David Bourget (Western Ontario)
David Chalmers (ANU, NYU)
Rafael De Clercq
Jack Alan Reynolds
Learn more about PhilPapers
International Philosophical Quarterly 43 (1):29-42 (2003)
It is often argued that a study of the history of philosophy is not itself philosophical. Philosophy, it is claimed, is an active, productive enterprise, whereas history is taken to be imitative and therefore passive. My aim in this paper is to argue against this view of the history of philosophy. First, I describe a famous criticism of historians of philosophy—Kant’s critique of the “spirit of imitation.” I claim that the source of this criticism is the received view of mimesis. Since the received view has been widely discredited, I propose a different one—one that sees imitation not as passive but as active. Finally, I suggest that adopting this new view of mimesis demands that we rethink what it means for a history of philosophy to be true. And I propose that the philosophical hermeneutics of Hans-Georg Gadamer might help us to do so
|Keywords||No keywords specified (fix it)|
No categories specified
(categorize this paper)
Setup an account with your affiliations in order to access resources via your University's proxy server
Configure custom proxy (use this if your affiliation does not provide a proxy)
|Through your library|
References found in this work BETA
No references found.
Citations of this work BETA
No citations found.
Similar books and articles
Flemming Lebech (2006). The Concept of the Subject in the Philosophical Hermeneutics of Hans-Georg Gadamer. International Journal of Philosophical Studies 14 (2):221 – 236.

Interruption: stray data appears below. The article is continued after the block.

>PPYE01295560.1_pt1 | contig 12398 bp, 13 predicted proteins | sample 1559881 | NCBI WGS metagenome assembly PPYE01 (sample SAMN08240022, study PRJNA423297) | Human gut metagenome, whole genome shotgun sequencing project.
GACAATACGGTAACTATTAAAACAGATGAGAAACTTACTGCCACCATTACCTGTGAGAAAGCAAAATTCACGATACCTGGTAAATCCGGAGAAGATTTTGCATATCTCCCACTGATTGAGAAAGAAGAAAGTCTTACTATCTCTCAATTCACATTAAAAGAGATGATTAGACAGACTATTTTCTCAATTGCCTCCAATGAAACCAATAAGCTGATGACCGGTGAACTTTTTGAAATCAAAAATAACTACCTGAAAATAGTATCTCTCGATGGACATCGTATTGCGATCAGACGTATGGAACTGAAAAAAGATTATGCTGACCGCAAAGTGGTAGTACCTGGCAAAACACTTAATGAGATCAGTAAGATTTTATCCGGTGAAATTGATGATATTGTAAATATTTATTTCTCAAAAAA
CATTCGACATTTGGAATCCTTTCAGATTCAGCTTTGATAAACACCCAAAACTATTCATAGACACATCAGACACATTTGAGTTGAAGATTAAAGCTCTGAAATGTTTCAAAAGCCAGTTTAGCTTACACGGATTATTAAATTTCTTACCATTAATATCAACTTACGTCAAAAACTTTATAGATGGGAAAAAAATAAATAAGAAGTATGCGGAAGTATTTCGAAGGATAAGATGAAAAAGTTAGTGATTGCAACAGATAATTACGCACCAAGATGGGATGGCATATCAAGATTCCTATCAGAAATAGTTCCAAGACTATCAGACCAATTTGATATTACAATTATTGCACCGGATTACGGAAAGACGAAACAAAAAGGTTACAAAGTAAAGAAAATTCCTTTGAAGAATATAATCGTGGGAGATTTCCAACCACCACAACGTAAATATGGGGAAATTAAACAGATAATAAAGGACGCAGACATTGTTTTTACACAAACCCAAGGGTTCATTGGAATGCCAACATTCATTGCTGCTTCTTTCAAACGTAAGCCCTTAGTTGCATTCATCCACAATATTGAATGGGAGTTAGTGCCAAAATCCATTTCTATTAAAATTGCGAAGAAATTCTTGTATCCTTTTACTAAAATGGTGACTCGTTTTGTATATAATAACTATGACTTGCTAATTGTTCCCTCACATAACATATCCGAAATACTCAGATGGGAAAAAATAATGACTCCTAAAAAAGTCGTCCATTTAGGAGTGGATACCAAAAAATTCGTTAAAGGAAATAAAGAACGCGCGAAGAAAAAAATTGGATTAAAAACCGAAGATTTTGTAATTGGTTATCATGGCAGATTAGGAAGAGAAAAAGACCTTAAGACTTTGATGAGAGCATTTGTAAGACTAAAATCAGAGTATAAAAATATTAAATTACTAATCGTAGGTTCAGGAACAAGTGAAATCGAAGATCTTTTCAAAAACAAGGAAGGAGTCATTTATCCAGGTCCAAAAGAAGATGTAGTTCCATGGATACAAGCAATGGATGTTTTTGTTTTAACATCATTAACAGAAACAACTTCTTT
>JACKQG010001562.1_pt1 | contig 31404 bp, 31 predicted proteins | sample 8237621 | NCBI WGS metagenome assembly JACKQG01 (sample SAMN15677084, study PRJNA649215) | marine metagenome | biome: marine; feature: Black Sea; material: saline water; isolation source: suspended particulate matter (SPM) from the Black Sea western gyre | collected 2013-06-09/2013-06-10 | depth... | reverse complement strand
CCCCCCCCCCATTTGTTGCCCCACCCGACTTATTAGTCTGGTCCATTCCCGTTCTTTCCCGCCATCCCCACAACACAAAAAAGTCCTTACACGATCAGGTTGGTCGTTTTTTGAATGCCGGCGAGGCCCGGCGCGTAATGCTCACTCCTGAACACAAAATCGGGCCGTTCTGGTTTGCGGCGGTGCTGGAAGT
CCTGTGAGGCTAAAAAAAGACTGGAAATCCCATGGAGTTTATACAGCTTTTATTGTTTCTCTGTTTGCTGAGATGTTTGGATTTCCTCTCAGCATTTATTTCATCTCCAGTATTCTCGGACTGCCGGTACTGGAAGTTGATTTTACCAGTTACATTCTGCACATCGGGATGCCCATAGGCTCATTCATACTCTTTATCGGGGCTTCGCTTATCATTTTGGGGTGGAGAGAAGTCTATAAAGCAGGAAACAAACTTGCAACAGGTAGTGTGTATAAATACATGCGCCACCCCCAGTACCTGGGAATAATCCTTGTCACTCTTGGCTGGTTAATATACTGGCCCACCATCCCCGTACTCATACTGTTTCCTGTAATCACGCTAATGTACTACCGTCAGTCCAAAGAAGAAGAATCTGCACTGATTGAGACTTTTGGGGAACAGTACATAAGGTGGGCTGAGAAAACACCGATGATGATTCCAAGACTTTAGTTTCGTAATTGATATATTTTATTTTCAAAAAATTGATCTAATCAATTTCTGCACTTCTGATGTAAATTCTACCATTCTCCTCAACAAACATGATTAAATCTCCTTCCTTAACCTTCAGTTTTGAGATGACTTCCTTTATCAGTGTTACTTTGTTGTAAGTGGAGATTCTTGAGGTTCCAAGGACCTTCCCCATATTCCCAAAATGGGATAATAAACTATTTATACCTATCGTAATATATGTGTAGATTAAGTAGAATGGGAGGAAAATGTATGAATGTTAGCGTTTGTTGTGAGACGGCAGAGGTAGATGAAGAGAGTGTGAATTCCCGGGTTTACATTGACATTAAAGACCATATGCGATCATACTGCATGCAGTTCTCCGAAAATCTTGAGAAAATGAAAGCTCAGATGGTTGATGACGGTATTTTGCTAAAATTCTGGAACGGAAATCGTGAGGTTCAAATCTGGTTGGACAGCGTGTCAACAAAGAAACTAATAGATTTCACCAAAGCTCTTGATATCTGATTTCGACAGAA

Tom Huhn (1996). The Movement of Mimesis: Heidegger's 'Origin of the Work of Art' in Relation to Adorno and Lyotard. Philosophy and Social Criticism 22 (4):45-69.
Daniel L. Tate (2008). Transforming Mimesis. Epoché: A Journal for the History of Philosophy 13 (1):185-208.
Robert Piercey (2005). Gadamer on the Relation Between Philosophy and Its History. Idealistic Studies 35 (1):21-33.
Kendall L. Walton (1990). Mimesis as Make-Believe: On the Foundations of the Representational Arts. Harvard University Press.
Jeffrey Anthony Mitscherling (2006). The Image of a Second Sun: Plato on Poetry, Rhetoric, and the Technē of Mimēsis. Humanity Books.
Andrew E. Benjamin (1991). Art, Mimesis, and the Avant-Garde: Aspects of a Philosophy of Difference. Routledge.
Risto Pitkänen (2010). Art and its History. Nordic Journal of Aesthetics 21 (39).
Elaine P. Miller (2008). Negativity, Iconoclasm, Mimesis: Kristeva and Benjamin on Political Art. Idealistic Studies 38 (1/2):55-74.
Atsuko Tsuji (2010). Experience in the Very Moment of Writing: Reconsidering Walter Benjamin's Theory of Mimesis. Journal of Philosophy of Education 44 (1):125-136.
Juhani Pietarinen (2009). Plato's Dualism : The Cosmos as Active and Passive Power. In Juhani Pietarinen & Valtteri Viljanen (eds.), The World as Active Power: Studies in the History of European Reason. Brill.
D. W. Lucas (1968). Mimesis Güron Sörbom: Mimesis and Art. Studies in the Origin and Early Development of an Aesthetic Vocabulary. Pp. 218. Stockholm: Svenska Bokförlaget, 1966. Paper, Kr. 42. [REVIEW] The Classical Review 18 (02):190-192.
Mark A. Cheetham (2001). Kant, Art, and Art History: Moments of Discipline. Cambridge University Press.
Sorry, there are not enough data points to plot this chart.
Added to index2011-12-02
Total downloads2 ( #366,108 of 1,101,814 )
Recent downloads (6 months)2 ( #191,891 of 1,101,814 )
How can I increase my downloads?